When I moved to Boston I missed New Orleans quite badly. The seafood, the quirky culture, the beautifully old architecture, the feel of being around the river and the port. The thing is Boston has all those things too, just the Boston variety of them, the Boston take on how these things are done. There were parts that I liked but it definitely took some getting used to initially.
The first thing I noticed when I got here is that people mind their own business and don’t say hi or make eye contact on the streets. This place has got quite a bubble of personal space. Walking is your time. It’s just you, the road, the historic buildings, the quaint little pubs around you, and your earbuds. I didn’t entirely like the feel at first because it seemed too stiff and standoffish to me somehow, snobbily reserved. After all, when I think “city” I think of New Orleans as the baseline of what is normal (yeah, yeah, I know it isn’t), but New Orleans is so different from Boston. It is a loud place where everybody talks to everybody, the streets are world-renowned for their public drinking and festival culture hijinks, not for all their physically fit runners, and you don’t wear earbuds because then you couldn’t dance to the live music being played on the street. It is kind of anything-goes but in a relaxed southern way that is not frenzied, not frenetic, and does not cost much of anything for a good time.
At first, in my homesickness, I mostly made fun of Boston, cracked jokes about the accent, parodied the name-dropping and the prevalent social-jockeying question of “so what do you do?,” rolled my eyes at how people got visibly grumpy and impatient when waiting in lines instead of happily chatting with the stranger next to them, and I jokingly questioned why everyone seemingly had their job, their second job, and their unpaid internship. I also laughed at the Boston culture of going out, which (while they have very good beer here) often seems to primarily involve quickly knocking back drinks that cost three times the amount they should, getting outright sloppy, and then having no Waffle House to go sober up at when the bars close too quickly after midnight. I judged the way that hordes of college girls (Boston is the college capital of the world, 50 universities in 50 square miles) seemingly compete to wear the shortest skirts imaginable when they go out to the club, tottering around on bumpy old cobblestone streets in heels so high that their feet have to be killing them and a twisted ankle seems only one step away. I felt that the city just didn’t have it right, that it worked too hard and had too many rules, yet partied in a way that just seemed unbalanced, ostentatious, shocking, and expensive. Remnants of Puritan culture (and the apparent rebellion against it) could seemingly be found in plain sight all over the place and it was weird to me, quite foreign really. It seemed that the city did not have much room for tranquility, peace, or just letting things be.
Because I did not initially accept or understand the culture here (or, more accurately, these parts of it that I initially was struck by), it took a while for it to grow on me (although it did). At first the only thing I thought was in any way “better” about Boston was that education, healthcare, and the economy have more to offer (I moved here for grad school, after all). The second thing I noticed was how walkable the city is. After all, in New Orleans you might easily get run over by a car. I was actually hit by a car there once (thankfully going at a slow speed) and knocked over. It was scary and yet at the time I’d felt it was my fault for not paying proper attention. In New Orleans cars definitely have the right of way. Pedestrians are seen as small, with delicate squishy bodies, and unless there is a whole herd of them, the person driving the big metal beast with an engine will naturally expect to go first.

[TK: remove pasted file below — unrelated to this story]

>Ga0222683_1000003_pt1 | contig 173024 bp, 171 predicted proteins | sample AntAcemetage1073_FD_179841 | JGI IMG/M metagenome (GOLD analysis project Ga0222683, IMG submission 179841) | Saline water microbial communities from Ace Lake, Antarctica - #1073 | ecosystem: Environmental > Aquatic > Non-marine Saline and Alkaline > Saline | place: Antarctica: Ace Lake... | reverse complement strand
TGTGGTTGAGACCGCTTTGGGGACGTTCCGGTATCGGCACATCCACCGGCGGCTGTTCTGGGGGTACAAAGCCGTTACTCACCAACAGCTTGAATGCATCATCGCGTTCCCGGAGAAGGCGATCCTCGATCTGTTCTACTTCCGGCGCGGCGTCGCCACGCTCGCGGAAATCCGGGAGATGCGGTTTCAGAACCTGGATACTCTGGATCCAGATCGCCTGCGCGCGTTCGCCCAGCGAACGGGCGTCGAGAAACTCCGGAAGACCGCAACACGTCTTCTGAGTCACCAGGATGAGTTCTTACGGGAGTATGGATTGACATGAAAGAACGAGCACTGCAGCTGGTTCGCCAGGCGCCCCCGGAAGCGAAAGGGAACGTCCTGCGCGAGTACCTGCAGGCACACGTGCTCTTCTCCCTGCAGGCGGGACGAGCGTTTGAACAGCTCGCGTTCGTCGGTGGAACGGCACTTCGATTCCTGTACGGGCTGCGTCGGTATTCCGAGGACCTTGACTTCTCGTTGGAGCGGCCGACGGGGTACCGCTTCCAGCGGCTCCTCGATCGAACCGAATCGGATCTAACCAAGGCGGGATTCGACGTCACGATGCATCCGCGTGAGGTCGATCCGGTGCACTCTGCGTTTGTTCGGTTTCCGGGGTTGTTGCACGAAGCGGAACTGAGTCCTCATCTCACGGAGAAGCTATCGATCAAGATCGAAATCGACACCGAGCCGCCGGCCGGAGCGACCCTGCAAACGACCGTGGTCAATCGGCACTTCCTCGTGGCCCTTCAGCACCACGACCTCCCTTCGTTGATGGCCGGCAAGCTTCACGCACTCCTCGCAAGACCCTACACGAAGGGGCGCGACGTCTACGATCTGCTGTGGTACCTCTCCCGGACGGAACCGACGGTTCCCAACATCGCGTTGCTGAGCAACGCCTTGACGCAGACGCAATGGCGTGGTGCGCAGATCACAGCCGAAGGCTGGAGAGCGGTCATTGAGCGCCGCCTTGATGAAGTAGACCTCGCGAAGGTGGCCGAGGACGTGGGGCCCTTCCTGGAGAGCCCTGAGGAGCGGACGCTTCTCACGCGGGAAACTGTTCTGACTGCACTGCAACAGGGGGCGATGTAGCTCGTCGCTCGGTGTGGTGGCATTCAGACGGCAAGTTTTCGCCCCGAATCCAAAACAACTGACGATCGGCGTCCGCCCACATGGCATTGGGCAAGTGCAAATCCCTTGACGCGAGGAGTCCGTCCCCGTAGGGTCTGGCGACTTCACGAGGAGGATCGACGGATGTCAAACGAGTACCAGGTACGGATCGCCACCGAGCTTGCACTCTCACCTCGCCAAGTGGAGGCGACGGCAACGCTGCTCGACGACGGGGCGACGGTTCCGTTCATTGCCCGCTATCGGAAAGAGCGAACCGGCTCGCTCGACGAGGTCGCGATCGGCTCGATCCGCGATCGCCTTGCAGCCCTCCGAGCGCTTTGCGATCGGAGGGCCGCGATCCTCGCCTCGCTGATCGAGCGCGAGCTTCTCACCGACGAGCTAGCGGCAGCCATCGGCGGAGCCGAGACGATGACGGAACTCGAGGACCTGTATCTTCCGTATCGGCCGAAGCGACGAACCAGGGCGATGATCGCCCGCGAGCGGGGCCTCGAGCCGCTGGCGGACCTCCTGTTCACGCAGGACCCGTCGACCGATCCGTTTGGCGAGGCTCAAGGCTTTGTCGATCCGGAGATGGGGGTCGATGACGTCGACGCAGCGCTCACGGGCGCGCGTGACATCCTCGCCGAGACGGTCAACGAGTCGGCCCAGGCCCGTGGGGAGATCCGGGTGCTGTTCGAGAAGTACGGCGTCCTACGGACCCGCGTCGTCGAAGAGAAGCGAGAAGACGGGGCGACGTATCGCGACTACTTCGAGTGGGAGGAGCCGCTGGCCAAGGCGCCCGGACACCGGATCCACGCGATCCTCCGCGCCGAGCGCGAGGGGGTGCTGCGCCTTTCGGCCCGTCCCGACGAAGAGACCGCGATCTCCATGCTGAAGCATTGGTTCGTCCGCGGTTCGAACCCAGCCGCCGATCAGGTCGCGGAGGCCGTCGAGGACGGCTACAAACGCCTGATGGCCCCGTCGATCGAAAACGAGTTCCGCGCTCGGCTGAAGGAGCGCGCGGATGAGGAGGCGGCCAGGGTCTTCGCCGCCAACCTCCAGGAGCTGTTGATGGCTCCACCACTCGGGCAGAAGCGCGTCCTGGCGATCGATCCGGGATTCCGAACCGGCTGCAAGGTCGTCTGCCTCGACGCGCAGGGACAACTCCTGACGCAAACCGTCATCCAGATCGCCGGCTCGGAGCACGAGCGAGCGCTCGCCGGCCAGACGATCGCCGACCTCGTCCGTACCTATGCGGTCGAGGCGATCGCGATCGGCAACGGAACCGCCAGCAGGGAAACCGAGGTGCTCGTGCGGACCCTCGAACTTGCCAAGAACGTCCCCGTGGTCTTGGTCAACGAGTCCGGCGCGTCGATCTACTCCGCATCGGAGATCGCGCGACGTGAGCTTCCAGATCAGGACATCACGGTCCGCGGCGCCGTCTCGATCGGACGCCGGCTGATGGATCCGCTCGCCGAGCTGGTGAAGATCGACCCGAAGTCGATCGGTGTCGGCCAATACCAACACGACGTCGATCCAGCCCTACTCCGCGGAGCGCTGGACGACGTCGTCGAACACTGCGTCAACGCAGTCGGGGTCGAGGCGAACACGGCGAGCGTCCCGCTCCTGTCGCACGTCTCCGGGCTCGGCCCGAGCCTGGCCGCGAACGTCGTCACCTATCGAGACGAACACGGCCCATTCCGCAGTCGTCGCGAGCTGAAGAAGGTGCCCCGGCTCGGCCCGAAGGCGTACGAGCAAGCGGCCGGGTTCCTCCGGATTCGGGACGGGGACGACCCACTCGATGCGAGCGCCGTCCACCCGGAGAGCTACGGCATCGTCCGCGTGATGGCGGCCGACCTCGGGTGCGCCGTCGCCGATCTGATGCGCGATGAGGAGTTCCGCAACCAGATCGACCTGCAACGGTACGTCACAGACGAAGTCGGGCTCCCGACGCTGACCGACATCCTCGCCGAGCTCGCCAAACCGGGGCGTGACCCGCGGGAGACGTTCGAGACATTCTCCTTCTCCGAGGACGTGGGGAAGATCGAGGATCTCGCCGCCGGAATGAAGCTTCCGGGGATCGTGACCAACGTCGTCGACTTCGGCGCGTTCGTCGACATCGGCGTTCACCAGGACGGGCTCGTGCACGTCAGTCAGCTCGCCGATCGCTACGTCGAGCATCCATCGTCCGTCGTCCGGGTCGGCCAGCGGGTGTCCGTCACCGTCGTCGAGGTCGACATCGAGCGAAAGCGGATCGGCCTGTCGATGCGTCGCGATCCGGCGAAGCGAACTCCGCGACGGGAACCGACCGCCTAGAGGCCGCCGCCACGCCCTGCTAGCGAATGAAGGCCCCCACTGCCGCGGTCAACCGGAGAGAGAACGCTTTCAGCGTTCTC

Boston isn’t like that at all. While Boston’s road traffic is incredibly entitled and aggressive (they don’t call them “massholes” on the Mass Pike for nothing), it stops at the crosswalk. People respect walkers and runners. The people are walkers and runners. In a city famed for it’s Freedom Trail (a red-bricked walking path for major historic sites in the city), pedestrians are king. They have buttons to push for a “walk” signal at just about every major street and a lot of the minor ones. When the walk signal flashes it is even accompanied by a mechanical bird tweeting or other similar sound so that vision-impaired people can get about just as safely as the rest of us. I loved this immediately, and like anything special, I soon took it for granted. I think I also chalked it up to mostly being because the city likes rules and has cash for all this pedestrian infrastructure, not recognizing that it is because they value walking and running so much that they choose to spend money and effort on this, to make it part of their lives, and that this is in fact a key part of Boston’s culture, a quiet assertion of its values, it’s love.
The ability to walk or run down the street in peace is treated as such a basic thing here, almost like air or water. You just do it without noticing unless it is somehow ruined or taken away from you. Generally the most interference you might expect to get is that some unsuspecting southern (or perhaps midwestern, southwestern, western, or international) visitor says “hi” or “good morning” for no apparent reason (yes, believe it or not this is actually seen to be a sign of respect in other parts of the country, Boston friends) or some perpetual construction project, or a bad snowplowing job is blocking your favorite route.